1873 John McGraw was born.
1897 Walter Winchell was born.
1948 The United Nations World Health Organization was established. (World Health Day) (See November 12th entry.)
1949 South Pacific opened on Broadway.
1953 Swedish diplomat Dag Hammarskjold was elected U. N. secretary - general. (See July 29th entry.)
This is World Health Day. In 1948, the United Nations established the World Health Organization to research and prevent disease and improve public health worldwide. Thanks to this organization, smallpox was completely eradicated and the fight continues to eliminate other fatal illnesses in every comer of the planet. The World Health Organization is uniquely privileged; it is concerned with a subject that transcends national borders and prejudices. Medical science does not usually consider its processes state secrets; it does not wage economic warfare; it does not hold human life to be merely a cheap and replaceable commodity.
The impact some people make is often felt beyond their own time. That was probably true of Walter Winchell who was born on this date in 1897. During the 1930s and 1940s, Winchell was one of America’s most influential columnists and broadcasters. But as a lasting influence, he is remembered more as a maker of words than as a rumor peddler. We often hear words and phrases like “scram,” or people being “that way.” Those are idioms that Winchell not only popularized; he invented most of them. Some of his usages of the English language have faded. But in the end, it isn’t what Winchell said; it was how he said it that was significant.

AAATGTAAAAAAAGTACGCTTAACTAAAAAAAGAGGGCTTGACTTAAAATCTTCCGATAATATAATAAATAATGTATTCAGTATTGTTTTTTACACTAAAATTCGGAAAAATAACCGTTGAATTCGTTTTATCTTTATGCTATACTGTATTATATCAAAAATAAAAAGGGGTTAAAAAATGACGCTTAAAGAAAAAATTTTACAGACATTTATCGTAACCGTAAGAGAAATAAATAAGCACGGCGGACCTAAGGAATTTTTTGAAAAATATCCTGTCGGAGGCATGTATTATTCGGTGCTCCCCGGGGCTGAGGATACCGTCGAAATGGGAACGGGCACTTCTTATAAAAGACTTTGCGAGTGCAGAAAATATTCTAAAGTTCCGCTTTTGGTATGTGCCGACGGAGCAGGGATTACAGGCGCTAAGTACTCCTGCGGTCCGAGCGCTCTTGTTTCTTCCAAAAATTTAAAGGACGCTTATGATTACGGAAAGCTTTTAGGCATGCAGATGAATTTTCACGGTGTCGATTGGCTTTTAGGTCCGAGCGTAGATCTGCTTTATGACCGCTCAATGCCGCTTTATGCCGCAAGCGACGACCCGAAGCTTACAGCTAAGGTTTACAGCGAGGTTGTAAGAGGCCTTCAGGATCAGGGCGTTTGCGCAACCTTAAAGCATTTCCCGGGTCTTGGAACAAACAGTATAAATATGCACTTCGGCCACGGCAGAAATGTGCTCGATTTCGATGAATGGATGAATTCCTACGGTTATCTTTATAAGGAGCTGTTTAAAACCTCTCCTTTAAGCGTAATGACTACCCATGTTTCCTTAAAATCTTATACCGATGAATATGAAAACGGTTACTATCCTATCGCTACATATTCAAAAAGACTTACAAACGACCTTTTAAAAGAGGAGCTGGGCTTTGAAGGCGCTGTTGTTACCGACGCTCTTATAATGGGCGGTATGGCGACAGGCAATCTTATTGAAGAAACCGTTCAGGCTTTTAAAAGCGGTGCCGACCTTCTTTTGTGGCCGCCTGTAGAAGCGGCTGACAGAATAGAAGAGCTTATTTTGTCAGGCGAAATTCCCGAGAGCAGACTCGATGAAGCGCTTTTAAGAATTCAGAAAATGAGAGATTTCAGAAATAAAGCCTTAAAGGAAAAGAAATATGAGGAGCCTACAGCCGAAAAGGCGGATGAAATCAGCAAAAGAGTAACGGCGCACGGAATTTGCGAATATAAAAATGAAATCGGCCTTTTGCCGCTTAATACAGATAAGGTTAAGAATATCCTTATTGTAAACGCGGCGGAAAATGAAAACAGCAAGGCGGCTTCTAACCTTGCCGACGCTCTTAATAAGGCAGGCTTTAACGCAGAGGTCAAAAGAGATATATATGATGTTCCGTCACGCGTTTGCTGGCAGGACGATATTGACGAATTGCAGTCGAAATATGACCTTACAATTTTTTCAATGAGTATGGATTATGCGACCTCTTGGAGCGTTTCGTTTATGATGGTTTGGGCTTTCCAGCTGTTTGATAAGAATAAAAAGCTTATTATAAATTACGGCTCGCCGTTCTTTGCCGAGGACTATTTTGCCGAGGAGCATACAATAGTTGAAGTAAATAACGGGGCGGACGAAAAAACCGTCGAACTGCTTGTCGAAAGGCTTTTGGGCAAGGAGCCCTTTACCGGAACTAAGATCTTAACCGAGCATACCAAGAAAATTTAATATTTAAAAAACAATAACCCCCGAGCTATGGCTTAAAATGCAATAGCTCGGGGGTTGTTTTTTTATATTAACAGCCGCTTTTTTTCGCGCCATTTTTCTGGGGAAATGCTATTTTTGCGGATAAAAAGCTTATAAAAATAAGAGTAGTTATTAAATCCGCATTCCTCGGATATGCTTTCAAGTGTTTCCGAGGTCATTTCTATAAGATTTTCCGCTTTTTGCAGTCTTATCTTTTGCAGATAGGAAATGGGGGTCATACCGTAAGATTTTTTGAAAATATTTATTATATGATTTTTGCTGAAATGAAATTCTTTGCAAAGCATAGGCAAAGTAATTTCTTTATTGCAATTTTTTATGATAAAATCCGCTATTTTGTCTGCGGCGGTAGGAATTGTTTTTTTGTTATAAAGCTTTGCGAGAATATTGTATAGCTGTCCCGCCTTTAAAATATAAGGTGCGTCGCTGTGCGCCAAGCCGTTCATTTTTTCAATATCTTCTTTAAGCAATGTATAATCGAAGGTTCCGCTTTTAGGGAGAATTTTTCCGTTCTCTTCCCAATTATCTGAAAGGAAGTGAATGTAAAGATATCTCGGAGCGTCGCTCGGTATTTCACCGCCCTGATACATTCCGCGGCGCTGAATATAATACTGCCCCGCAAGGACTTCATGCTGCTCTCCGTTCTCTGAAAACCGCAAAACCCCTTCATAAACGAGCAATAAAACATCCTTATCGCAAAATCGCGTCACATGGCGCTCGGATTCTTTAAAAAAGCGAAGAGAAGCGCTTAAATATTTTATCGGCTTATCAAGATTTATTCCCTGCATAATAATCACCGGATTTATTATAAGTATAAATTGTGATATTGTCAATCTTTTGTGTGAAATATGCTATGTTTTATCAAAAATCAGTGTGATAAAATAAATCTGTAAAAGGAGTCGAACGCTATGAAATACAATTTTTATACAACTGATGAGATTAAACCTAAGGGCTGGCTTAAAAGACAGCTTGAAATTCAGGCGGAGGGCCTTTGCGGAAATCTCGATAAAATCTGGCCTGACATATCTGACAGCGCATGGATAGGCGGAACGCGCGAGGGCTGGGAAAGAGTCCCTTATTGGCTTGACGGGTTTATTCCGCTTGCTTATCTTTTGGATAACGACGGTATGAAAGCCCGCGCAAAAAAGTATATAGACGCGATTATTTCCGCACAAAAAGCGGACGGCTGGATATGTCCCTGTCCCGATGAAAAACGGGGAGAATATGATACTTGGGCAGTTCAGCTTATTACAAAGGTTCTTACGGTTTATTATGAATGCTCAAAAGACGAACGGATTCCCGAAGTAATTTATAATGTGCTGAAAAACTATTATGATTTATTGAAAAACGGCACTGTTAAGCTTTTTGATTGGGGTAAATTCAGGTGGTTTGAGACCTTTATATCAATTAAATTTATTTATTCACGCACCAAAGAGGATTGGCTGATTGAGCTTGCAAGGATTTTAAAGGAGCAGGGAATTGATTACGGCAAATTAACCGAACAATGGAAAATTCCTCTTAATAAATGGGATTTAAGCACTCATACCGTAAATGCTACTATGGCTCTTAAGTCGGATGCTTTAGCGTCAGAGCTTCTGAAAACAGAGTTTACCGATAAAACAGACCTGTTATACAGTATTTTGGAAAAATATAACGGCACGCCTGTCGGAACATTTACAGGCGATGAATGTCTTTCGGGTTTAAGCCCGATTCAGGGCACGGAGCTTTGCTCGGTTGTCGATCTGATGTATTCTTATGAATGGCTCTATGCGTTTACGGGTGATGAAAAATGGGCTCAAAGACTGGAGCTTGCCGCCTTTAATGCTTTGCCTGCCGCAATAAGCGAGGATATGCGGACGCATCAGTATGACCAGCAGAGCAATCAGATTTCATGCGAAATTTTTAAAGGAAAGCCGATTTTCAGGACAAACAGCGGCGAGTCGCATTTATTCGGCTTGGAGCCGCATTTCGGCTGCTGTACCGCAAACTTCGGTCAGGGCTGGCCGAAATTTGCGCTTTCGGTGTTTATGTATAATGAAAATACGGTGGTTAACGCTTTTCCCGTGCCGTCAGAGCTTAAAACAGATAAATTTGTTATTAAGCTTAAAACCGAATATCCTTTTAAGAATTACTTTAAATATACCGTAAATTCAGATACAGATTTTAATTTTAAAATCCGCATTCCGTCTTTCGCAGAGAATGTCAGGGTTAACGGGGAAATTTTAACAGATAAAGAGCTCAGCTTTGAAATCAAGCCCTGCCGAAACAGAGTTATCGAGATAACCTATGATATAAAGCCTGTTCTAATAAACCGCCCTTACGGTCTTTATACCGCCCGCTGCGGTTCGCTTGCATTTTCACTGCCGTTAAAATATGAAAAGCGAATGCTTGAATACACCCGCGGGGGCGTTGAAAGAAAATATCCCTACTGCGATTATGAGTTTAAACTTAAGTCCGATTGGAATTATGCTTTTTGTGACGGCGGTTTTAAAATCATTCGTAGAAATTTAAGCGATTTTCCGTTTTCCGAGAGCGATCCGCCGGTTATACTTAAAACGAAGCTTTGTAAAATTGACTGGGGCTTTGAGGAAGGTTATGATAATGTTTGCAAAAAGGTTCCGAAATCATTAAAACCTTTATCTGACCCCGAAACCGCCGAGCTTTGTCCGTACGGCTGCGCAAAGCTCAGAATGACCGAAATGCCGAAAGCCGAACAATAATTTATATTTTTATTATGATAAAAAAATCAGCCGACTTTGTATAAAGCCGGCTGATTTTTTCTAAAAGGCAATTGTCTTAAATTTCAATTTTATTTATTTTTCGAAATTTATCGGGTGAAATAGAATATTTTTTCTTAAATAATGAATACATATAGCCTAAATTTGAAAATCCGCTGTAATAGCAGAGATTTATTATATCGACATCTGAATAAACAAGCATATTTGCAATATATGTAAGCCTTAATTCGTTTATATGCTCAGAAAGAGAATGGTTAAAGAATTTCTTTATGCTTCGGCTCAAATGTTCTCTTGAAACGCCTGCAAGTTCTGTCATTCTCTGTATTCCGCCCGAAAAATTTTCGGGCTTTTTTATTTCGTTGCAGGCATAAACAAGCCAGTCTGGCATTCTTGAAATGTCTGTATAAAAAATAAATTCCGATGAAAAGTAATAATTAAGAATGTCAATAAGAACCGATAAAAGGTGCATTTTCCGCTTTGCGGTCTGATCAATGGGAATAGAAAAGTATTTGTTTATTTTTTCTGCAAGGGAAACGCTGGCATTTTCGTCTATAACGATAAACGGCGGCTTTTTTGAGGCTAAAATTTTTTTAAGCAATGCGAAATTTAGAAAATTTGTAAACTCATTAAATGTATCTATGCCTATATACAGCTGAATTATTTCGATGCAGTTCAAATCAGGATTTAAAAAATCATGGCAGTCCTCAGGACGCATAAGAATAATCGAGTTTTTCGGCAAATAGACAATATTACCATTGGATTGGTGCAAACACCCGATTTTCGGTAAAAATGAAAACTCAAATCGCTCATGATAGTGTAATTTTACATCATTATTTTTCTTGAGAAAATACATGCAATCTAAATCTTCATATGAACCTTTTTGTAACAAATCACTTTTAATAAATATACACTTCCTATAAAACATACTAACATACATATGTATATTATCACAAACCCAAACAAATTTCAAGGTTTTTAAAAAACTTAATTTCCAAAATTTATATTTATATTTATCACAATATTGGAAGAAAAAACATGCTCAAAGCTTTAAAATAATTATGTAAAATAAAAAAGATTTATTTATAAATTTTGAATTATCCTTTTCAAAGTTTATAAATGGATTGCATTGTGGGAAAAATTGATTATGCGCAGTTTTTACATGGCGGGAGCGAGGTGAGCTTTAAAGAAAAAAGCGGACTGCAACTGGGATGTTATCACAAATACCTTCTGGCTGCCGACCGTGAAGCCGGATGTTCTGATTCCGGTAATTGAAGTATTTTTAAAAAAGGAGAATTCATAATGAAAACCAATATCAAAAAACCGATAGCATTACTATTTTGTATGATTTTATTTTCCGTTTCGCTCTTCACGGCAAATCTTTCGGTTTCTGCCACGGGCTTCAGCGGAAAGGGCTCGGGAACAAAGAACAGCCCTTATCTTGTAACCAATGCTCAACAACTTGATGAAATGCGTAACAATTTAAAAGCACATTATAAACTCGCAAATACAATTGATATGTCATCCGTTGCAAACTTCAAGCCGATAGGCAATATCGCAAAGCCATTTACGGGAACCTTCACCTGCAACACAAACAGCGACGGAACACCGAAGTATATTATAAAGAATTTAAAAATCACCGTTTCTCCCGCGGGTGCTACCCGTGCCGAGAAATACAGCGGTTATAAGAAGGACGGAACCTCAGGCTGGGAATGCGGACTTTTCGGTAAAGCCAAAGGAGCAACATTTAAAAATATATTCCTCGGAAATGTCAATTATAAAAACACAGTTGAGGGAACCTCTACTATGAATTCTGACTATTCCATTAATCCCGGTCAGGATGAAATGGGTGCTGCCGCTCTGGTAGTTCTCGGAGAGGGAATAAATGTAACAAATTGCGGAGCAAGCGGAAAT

When John J. McGraw was born on this date in 1873, baseball was a fairly new game. McGraw helped to make baseball the national pastime. He spread its fame and charm worldwide. He was a fine player, and a great manager. McGraw not only developed championship teams and trained outstanding future managers; he led the New York Giants on several international tours. He wrote books about the game and created a whole standard of conduct for the playing field: taking a combative stance; arguing with umpires; and running his ball club with an iron hand that earned him the nickname “Little Napoleon.”
Today is the anniversary of a controversial theatrical landmark. In 1949, the musical South Pacific opened on Broadway to a shocked audience. The successful team of Rodgers and Hammerstein had written a musical about the affects of racial prejudice! One song struck deep into hearts of theatergoers that night—“You’ve Got to Be Taught.” It reminded people that prejudice often was taught at home.